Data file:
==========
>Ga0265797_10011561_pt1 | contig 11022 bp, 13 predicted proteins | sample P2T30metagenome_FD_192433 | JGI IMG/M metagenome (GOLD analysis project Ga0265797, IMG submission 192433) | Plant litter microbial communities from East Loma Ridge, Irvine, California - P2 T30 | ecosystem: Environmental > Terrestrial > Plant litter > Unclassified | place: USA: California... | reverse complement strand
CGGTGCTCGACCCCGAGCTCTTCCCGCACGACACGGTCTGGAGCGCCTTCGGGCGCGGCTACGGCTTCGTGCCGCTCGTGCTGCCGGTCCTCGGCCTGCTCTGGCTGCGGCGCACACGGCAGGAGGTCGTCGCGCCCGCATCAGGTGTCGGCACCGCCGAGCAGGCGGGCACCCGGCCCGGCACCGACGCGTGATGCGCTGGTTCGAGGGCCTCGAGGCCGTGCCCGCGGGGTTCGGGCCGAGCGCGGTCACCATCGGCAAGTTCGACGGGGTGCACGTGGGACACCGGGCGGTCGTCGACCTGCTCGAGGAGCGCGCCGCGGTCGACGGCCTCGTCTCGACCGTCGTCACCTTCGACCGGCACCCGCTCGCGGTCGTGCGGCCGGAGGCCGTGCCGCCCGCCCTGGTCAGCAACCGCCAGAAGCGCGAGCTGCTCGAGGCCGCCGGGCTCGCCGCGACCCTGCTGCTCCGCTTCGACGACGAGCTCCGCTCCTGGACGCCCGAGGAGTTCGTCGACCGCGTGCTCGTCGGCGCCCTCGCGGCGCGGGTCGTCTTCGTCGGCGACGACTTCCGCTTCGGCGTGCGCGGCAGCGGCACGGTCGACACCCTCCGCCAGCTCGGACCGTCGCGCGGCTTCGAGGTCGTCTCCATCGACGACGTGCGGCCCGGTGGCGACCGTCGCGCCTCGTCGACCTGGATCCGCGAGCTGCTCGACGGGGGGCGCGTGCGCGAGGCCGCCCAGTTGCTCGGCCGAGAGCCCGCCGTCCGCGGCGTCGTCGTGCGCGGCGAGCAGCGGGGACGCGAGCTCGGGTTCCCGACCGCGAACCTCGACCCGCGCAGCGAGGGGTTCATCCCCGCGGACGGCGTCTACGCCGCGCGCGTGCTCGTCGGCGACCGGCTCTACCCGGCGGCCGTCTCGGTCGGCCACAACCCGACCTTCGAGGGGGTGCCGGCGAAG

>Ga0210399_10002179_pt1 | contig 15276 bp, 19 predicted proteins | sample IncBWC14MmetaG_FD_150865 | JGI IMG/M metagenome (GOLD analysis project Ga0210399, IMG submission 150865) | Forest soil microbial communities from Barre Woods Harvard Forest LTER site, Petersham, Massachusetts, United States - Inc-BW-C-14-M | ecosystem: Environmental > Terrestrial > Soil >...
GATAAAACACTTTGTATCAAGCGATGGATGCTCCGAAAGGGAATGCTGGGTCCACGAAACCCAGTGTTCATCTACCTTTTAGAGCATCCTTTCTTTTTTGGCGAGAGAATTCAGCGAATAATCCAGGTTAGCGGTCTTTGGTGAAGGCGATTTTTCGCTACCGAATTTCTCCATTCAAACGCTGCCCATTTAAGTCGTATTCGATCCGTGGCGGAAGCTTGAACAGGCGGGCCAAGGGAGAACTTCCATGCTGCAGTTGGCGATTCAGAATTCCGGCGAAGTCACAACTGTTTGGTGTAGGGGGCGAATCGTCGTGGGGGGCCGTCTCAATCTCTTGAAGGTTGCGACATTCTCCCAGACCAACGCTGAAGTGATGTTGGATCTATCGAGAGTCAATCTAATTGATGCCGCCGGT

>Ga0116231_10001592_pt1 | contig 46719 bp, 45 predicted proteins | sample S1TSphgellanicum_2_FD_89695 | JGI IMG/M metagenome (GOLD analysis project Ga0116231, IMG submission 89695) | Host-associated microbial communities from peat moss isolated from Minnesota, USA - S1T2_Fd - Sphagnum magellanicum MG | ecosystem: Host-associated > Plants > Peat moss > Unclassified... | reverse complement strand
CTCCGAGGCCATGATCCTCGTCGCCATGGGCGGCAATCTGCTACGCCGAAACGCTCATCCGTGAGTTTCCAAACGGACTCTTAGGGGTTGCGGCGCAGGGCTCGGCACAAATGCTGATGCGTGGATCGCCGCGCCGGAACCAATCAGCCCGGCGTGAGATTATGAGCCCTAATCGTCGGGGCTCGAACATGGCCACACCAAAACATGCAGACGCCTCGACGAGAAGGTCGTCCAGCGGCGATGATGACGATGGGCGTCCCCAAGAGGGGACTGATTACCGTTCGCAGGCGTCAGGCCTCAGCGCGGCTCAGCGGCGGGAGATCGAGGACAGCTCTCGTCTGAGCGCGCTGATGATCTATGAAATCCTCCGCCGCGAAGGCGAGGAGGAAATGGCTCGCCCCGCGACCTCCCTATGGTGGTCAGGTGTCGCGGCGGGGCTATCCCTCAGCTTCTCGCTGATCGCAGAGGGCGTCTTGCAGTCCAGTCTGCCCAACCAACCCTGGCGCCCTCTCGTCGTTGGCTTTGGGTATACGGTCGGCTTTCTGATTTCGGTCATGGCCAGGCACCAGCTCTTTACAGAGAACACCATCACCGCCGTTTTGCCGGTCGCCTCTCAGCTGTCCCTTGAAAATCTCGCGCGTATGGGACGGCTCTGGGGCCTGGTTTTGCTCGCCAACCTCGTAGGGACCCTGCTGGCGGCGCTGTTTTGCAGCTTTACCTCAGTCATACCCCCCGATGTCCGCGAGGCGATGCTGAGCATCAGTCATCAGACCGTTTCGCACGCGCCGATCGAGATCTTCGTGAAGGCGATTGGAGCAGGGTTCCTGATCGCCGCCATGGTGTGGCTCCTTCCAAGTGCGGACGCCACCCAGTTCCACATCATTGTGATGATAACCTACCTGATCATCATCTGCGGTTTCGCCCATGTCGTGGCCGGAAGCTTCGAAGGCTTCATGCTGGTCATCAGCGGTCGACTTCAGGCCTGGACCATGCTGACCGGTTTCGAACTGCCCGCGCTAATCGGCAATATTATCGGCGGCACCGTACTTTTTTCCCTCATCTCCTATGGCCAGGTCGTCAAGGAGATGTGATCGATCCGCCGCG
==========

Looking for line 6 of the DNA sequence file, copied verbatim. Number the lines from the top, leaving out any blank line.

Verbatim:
CTCCGAGGCCATGATCCTCGTCGCCATGGGCGGCAATCTGCTACGCCGAAACGCTCATCCGTGAGTTTCCAAACGGACTCTTAGGGGTTGCGGCGCAGGGCTCGGCACAAATGCTGATGCGTGGATCGCCGCGCCGGAACCAATCAGCCCGGCGTGAGATTATGAGCCCTAATCGTCGGGGCTCGAACATGGCCACACCAAAACATGCAGACGCCTCGACGAGAAGGTCGTCCAGCGGCGATGATGACGATGGGCGTCCCCAAGAGGGGACTGATTACCGTTCGCAGGCGTCAGGCCTCAGCGCGGCTCAGCGGCGGGAGATCGAGGACAGCTCTCGTCTGAGCGCGCTGATGATCTATGAAATCCTCCGCCGCGAAGGCGAGGAGGAAATGGCTCGCCCCGCGACCTCCCTATGGTGGTCAGGTGTCGCGGCGGGGCTATCCCTCAGCTTCTCGCTGATCGCAGAGGGCGTCTTGCAGTCCAGTCTGCCCAACCAACCCTGGCGCCCTCTCGTCGTTGGCTTTGGGTATACGGTCGGCTTTCTGATTTCGGTCATGGCCAGGCACCAGCTCTTTACAGAGAACACCATCACCGCCGTTTTGCCGGTCGCCTCTCAGCTGTCCCTTGAAAATCTCGCGCGTATGGGACGGCTCTGGGGCCTGGTTTTGCTCGCCAACCTCGTAGGGACCCTGCTGGCGGCGCTGTTTTGCAGCTTTACCTCAGTCATACCCCCCGATGTCCGCGAGGCGATGCTGAGCATCAGTCATCAGACCGTTTCGCACGCGCCGATCGAGATCTTCGTGAAGGCGATTGGAGCAGGGTTCCTGATCGCCGCCATGGTGTGGCTCCTTCCAAGTGCGGACGCCACCCAGTTCCACATCATTGTGATGATAACCTACCTGATCATCATCTGCGGTTTCGCCCATGTCGTGGCCGGAAGCTTCGAAGGCTTCATGCTGGTCATCAGCGGTCGACTTCAGGCCTGGACCATGCTGACCGGTTTCGAACTGCCCGCGCTAATCGGCAATATTATCGGCGGCACCGTACTTTTTTCCCTCATCTCCTATGGCCAGGTCGTCAAGGAGATGTGATCGATCCGCCGCG